This past holiday season has inspired more contemplation that writing and I find myself at the beginning of a new year reading and studying short stories, trying to understand their rhythms. For me, a good short story is like an excellent ice-skating performance: kindled anticipation from the first note of the music or sight of the costumes, flashes of amazement at the improbable moves, and endings that carve themselves abruptly into that frozen internal sea.
Yet, I find that short stories are also functioning like matches, casting brief flares into the dark heart of the novel that I'm drafting. Or, at this point, thinking about making notes on prior to drafting. Yeah. It's been that kind of writing season. Ideas are circling, revealing a few scenes, and then flying off. Meanwhile, here I sit, listening to podcasts and scrolling through Facebook and fearing setting pen to paper.
And listening to the Tolkien Professor podcasts and trying to not talk to the Pumpkin King about my disappointment with the latest Hobbit film. When we saw the movie, I was as twitchy as a toddler by the end, sighing and shifting in my seat each time an orc feigned death only to rise again for several additional minutes of battle. Yeah, I know. Named orcs have 50K hit points and get extra ones from each unnamed orc who falls to a war pig or half-dead but brave villager. These ultimate battles have been promised since the first film and everyone is looking forward to them. But they didn't resonate for me the way Galadriel's moment of kick-assery did, nor the way the songs over the end credits hinted at movies that could have been made. So today, while enjoying a sunny drive taking the long way home (it's been grey, cold, and drizzly for several days), I started to think that part of the challenge of the Hobbit films was having to recapitulate (even if you reimagine parts of it) the story.
If I had the chance to make a trilogy of movies based on The Hobbit (at least if that opportunity came, oh, today), I would prefer to pick pieces of the book. These pieces:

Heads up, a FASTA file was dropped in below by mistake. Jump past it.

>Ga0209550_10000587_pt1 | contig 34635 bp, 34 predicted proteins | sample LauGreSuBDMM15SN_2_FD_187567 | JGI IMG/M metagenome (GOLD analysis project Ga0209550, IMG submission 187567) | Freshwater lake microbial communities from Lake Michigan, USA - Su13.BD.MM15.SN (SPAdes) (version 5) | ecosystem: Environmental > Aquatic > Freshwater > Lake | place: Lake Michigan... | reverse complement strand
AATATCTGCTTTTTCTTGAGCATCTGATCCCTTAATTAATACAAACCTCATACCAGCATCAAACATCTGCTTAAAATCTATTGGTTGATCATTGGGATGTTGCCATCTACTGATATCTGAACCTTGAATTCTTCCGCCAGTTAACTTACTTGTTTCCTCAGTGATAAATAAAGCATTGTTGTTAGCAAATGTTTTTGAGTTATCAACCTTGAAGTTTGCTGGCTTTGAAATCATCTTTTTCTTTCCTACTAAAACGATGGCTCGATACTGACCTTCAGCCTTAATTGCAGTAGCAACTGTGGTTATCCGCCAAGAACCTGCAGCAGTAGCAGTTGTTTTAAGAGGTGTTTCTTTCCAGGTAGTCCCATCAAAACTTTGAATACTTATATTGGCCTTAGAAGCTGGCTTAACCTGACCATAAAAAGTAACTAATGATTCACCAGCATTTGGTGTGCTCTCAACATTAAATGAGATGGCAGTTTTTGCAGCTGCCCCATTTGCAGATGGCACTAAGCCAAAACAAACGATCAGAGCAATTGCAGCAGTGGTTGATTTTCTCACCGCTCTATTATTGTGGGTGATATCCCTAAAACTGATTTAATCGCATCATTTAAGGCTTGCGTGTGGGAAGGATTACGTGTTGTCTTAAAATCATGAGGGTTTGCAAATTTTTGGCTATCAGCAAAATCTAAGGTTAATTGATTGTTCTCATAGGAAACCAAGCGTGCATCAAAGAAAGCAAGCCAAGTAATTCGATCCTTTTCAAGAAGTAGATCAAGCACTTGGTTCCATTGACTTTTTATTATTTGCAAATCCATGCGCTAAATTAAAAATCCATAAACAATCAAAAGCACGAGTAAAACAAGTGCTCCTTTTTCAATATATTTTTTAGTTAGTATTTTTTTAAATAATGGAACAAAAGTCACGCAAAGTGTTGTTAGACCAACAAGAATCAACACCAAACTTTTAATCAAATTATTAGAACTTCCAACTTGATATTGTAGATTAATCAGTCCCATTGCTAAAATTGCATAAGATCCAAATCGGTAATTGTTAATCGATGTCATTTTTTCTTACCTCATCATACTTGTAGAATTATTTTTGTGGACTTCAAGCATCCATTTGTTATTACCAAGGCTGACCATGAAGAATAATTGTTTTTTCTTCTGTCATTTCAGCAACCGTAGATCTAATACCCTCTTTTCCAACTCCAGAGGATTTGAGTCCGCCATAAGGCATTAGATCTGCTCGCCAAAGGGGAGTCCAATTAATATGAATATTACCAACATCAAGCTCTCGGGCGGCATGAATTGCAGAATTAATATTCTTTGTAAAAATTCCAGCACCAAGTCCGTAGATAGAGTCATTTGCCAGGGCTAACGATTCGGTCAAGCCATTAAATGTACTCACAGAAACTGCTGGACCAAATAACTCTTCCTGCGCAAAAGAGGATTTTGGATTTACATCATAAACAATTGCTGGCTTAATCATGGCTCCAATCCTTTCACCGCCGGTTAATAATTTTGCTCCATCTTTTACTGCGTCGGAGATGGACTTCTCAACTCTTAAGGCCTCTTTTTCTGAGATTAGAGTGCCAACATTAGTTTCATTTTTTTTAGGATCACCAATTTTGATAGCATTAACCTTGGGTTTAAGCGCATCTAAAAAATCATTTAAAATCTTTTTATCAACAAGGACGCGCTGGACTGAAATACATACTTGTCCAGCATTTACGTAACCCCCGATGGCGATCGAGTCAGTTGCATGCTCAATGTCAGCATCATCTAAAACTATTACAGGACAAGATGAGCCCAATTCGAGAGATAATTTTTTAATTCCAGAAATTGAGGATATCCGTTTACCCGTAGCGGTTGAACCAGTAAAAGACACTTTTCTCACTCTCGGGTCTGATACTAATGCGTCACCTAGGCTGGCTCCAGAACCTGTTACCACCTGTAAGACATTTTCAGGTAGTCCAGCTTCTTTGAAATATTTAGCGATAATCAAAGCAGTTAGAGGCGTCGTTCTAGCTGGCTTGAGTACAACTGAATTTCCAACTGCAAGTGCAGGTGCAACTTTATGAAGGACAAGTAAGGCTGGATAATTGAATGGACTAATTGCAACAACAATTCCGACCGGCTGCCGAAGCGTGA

1. Dark Webs in the Bright Leaves: This opening movie would be the story of the sylvan elves and their battle with the spiders. Focusing on the conflict between being stewards and the possibility of eternal learning and care versus the necessity of determining what requires fighting and when sacrifice is justified, this initial installment could have plenty of music (Elves--not just bleach and eyebrows) and conflict. Flashbacks to previous dragon battles? A demonstration of the way that we ignore danger because it's just far enough away to be someone else's problem? Do gated communities work as safeguards? The end would hint at the growing darkness and maybe include a rumor of dwarves. This could establish the deep history of the world (what else are the elves but the visible manifestation of the deep natural history) but also set up the idea of changes and at the same time the rot of long-dead empires or ideas contaminating the present/future.
2. A Brief Kingdom: This movie would take place in The Lonely Mountain in between the death of the dragon and the (spoiler alert?) death of Thorin and would focus entirely on Thorin. Flashbacks might give some backstory, but the interaction of the dwarves could establish a good deal of their character and Thorin would get an entire movie to enact his accession, fall, and redemption, with the benefit of introducing Bilbo, who will be the focus of the last movie.
3. The Road and the Tale: This final movie would take place entirely on Bilbo's return to the shire, as he explains to various companions (Gandalf? Various elves? A passing ranger?) what has happened and we begin to see how the story that we've experienced from various viewpoints becomes the story of a particular hobbit whose family will become so important to the upcoming LOTR trilogy. I love the idea of watching a story becoming myth as Bilbo continues to refine what he will remember from the adventures.
Breaking the story free from the book and plunging deeper into certain pieces struck me as a way to wind through the story without just repeating it. To give one a chance to both honor the source material and demonstrate that stories change every time they are retold.
It is manifestly a good thing that I will never get the opportunity to recreate a trilogy.